Digression: Satan in the New Testament (1)

I mentioned earlier that I would like to explore some of the ways the New Testament and other early Christian literature refer to ‘Satan’, and the extent to which the ideas and beliefs of the first Christians about this were influenced by the Book of Job and other Jewish literature.

There is some interesting terminology in the Christian Scriptures which suggests that early Christian belief about Satan was influenced by the Adversary’s role in Job, and this may add light on how Second Temple Judaism understood the role of the Adversary. Paul (a Pharisee and disciple of Rabban Gamaliel I) wrote to the church in the Greek city of Corinth and gave instructions about a Christian who had married his father’s former wife (which in Greek law and society was neither illegal nor regarded as immoral, although contrary to Jewish and Christian sensitivities). He wrote:  “you are to deliver this man to Satan for the destruction of the flesh, so that his spirit may be saved in the day of the Lord”.[1] In another letter attributed to Paul (but more likely written by one or more of his disciples) the writer refers to two opponents “whom I have handed over to Satan that they may learn not to blaspheme”.[2] Contrary to the popular notion that from earliest times Christians believed that Satan is an evil, malevolent, ‘fallen’ angel, these references reveal that Paul understood Satan to be responsible for teaching people “not to blaspheme” and for ensuring their ultimate salvation. In one case this was to be done by inflicting physical ailments, and this understanding is supported in another letter where Paul says “a thorn was given me in the flesh, a messenger of Satan to harass me, to keep me from becoming conceited”.[3]

William Ramsay argued that “delivering to the judgement of the gods” was a commonly known invocation in Greek and Roman society against enemies and criminals whose offences and crimes were not subject to punishment by a judge. “In these invocations the god was asked or tacitly expected to punish the wrongdoer by bodily disease.  … any bodily affliction which came on the accursed person was regarded, alike by the invoker and by the sufferer, as the messenger or weapon of the god.” [4] It is likely that Paul was ‘Christianising’ or ‘Judaising’ this concept by substituting “Satan” for “the gods” and by “delivering” or “handing over” someone to Satan he was leaving their judgment in the hands of the Adversary as the agent of God.

I am indebted to Deb Hurn of Vose Seminary for steering me in the direction of Ramsay’s commentary and pointing out that ‘delivering to Satan’ is equivalent to surrendering (through prayer) an intractable and problematic person to Jesus’ personal rebuke and instruction, by whatever form that may take. There is a similar example in the Hebrew Bible in  2 Samuel 24:14 (JPS) where David said to Gad, “I am in great distress; let us fall into the hands of the LORD, for his compassion is great; and let me not fall into the hands of men.”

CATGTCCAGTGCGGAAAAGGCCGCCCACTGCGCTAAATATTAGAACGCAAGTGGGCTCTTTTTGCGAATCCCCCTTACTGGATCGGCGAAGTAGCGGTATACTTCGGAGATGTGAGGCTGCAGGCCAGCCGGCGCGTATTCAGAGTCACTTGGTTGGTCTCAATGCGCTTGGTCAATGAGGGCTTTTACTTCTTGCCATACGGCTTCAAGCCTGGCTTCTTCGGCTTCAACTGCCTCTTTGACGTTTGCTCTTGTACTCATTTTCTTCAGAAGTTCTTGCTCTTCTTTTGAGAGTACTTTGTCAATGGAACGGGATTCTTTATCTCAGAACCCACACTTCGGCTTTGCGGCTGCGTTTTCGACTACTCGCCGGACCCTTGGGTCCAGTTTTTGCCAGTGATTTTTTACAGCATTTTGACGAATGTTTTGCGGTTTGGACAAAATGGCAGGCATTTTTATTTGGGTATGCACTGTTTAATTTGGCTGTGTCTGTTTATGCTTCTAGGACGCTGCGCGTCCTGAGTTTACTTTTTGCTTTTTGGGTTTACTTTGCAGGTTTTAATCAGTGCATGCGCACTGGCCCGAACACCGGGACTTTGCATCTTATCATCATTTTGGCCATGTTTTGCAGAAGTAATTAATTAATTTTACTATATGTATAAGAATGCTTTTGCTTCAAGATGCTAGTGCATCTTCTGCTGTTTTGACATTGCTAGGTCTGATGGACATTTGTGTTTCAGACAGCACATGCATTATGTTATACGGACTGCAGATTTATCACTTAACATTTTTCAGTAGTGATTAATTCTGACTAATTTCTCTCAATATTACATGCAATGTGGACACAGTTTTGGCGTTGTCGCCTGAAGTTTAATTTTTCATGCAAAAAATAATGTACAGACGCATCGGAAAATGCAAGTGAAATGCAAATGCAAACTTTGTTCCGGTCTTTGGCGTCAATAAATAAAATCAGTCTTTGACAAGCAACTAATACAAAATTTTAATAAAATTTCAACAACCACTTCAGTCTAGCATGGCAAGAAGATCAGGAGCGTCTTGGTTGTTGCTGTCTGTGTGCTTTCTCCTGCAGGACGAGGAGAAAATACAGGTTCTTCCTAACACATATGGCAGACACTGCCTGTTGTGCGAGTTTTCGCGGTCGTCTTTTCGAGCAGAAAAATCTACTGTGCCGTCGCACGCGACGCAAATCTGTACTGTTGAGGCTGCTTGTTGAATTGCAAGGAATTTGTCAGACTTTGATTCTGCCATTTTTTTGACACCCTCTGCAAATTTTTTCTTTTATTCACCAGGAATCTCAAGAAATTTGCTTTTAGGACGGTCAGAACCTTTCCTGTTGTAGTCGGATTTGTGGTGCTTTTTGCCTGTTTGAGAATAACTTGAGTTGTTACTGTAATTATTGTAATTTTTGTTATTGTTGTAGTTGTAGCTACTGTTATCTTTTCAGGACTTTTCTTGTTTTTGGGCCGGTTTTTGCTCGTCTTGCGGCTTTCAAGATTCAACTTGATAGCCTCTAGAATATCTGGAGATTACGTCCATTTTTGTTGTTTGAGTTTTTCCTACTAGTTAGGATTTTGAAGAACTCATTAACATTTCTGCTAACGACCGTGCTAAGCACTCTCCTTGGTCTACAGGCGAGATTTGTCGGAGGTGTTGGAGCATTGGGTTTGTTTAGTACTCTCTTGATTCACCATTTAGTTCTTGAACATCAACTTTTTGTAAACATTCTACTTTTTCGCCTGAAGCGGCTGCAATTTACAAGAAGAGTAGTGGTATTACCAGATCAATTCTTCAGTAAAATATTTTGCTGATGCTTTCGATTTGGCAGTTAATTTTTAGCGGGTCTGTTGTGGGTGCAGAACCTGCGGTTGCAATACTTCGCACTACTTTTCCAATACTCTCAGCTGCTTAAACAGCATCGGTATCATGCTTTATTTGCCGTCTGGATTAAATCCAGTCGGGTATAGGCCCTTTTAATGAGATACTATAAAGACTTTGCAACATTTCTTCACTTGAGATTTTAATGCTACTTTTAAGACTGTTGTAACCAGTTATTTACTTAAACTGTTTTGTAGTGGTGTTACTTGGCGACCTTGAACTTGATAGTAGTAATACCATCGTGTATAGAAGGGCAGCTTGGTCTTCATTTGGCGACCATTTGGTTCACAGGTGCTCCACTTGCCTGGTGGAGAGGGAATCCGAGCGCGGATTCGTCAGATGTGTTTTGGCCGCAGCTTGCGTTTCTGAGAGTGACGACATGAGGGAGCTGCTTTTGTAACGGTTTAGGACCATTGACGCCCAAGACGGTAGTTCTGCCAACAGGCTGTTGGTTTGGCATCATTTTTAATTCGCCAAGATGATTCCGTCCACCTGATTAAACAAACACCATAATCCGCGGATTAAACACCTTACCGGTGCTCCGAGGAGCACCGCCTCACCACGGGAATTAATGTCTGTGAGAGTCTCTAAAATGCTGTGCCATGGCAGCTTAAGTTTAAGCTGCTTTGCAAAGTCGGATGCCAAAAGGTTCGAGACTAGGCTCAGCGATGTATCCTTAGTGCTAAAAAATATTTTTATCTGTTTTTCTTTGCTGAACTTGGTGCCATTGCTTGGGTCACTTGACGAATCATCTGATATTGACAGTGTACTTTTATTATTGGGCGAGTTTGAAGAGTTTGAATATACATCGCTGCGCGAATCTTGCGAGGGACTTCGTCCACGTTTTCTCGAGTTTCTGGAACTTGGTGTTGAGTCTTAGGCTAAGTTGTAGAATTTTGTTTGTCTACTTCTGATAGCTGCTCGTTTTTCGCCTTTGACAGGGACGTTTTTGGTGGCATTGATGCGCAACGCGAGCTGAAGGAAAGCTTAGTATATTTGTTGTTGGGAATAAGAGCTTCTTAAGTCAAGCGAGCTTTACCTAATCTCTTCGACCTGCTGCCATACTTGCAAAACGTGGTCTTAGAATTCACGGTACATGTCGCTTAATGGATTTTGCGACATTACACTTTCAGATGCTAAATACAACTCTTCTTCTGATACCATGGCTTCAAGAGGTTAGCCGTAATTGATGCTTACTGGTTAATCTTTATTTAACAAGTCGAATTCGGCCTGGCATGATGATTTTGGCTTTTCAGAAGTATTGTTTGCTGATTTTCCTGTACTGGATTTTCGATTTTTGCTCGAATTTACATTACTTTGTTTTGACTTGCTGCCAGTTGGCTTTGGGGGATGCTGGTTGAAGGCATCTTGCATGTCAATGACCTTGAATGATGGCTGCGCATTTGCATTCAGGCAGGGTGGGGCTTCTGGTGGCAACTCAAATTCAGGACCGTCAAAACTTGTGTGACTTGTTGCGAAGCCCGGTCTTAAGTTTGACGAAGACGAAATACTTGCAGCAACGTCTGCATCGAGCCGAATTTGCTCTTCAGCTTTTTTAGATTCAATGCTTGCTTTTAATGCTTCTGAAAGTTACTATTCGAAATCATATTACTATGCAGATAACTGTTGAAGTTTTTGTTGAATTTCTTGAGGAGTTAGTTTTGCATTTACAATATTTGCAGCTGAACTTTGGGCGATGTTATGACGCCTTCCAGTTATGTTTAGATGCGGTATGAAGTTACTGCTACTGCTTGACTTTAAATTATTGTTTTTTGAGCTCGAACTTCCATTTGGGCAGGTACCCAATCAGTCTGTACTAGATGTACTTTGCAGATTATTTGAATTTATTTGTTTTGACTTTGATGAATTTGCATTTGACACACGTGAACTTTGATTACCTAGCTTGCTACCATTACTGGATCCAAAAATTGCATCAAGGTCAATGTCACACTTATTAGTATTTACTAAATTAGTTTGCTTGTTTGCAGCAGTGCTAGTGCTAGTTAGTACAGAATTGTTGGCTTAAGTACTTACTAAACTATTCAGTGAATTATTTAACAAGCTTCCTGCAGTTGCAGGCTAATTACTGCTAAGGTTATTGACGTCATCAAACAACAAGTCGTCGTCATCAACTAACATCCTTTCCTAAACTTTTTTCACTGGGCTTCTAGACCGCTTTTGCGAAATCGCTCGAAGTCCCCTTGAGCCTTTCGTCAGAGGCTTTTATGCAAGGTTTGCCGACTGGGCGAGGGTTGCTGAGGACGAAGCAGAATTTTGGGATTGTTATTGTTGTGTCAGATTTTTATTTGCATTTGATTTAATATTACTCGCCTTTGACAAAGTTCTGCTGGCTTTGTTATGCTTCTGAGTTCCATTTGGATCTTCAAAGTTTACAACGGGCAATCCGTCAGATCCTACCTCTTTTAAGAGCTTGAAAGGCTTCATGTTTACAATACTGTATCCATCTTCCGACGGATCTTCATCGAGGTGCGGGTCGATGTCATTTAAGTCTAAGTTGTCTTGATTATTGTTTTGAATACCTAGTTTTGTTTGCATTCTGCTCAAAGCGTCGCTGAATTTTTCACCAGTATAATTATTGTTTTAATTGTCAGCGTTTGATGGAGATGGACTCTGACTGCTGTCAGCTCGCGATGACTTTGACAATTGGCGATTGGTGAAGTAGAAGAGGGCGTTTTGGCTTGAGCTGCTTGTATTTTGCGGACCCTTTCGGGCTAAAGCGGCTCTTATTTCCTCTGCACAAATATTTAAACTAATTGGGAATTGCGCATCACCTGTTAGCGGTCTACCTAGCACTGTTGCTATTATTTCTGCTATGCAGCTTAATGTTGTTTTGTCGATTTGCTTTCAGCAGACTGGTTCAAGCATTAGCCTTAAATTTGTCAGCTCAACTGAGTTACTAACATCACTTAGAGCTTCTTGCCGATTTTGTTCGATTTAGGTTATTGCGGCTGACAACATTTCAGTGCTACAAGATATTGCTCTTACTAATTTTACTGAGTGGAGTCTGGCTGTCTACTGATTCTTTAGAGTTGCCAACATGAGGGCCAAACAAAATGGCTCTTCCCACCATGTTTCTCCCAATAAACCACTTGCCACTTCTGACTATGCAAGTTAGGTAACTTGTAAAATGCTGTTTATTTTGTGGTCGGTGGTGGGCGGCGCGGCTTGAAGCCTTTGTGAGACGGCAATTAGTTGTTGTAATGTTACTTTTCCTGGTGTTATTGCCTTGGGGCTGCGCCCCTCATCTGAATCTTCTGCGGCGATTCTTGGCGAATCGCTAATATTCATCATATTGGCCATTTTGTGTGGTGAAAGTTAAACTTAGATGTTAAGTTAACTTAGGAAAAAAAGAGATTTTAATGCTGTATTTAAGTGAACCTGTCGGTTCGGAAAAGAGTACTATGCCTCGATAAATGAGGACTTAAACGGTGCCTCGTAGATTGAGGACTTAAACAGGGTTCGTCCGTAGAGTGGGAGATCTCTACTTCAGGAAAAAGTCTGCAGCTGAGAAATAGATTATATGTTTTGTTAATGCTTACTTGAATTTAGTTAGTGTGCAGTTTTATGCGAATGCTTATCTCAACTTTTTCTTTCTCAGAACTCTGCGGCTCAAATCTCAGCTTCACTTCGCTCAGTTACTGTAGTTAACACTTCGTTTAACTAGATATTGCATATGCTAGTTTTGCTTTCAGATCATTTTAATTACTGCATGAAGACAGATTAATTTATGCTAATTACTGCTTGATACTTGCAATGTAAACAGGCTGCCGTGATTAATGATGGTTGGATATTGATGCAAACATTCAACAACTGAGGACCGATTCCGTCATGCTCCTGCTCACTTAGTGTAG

[1] 1 Corinthians 5:4-5

[2] 1 Timothy 1:19-20

[3] 2 Corinthians 12:7

[4] Ramsay, W., Historical Commentary on First Corinthians, (Grand Rapids: Kregel Classics, 1996 fp 1900-1), 46f

3 comments on “Digression: Satan in the New Testament (1)

  1. dahurn says:

    good insights, Steve, into how being in Satan’s power was seen as ultimately a spiritually positive process… to teach to not blaspheme and to teach humility. This is not consistent with traditional views of a Satan who teaches people to sin.

    • Stephen Cook says:

      I have found this works for several New Testament texts but there are others where it doesn’t work so well. There is even a possibility that Judean Jews (and Christians) thought differently to the Galilean Jews (and Christians) about Satan. For example, it is only the Galilean-based Synoptic Gospels which mention ‘demons’, and only when Jesus was in Galilee. Paul apparently had a preference for the term ‘satan’ over ‘the devil’ (it is only the deutero-Pauline letters which use the term ‘devil’), although the Synoptics seem to use them interchangeably. The LXX, as you probably know, consistently translated the Hebrew satan (סתן) as ‘diabolos’ so the NT usage of ‘diabolos’ would be equivalent to ‘satan’ for a LXX-reading community. So why transliterate ‘satan’ at some times and translate to ‘diabolos’ at others? And why use both terms in the same context?

  2. Stephen, these texts unmistakably bring out the productive, positive role that Satan plays in salvation history. However, I do not think this role is inconsistent with the traditional view of Satan as a malevolent rebel who opposes the will of God. These texts do not imply that Satan is willingly bringing about positive results.

    Satan, it seems to me, is pleased to tempt, accuse, injure and punish. His ultimate purpose is to ‘devour’ human beings (1 Pet. 5:8); he does not have the greater good in mind. But all his designs are subject to the sovereignty of God, who can and does use Satan’s zeal for wreaking havoc for the greater good, e.g. a wake-up call to a wayward believer (1 Cor. 5:4-5; 1 Tim. 1:19-20), or trying the faith of the saints for their own spiritual growth (Job; 2 Cor. 12:7-9).

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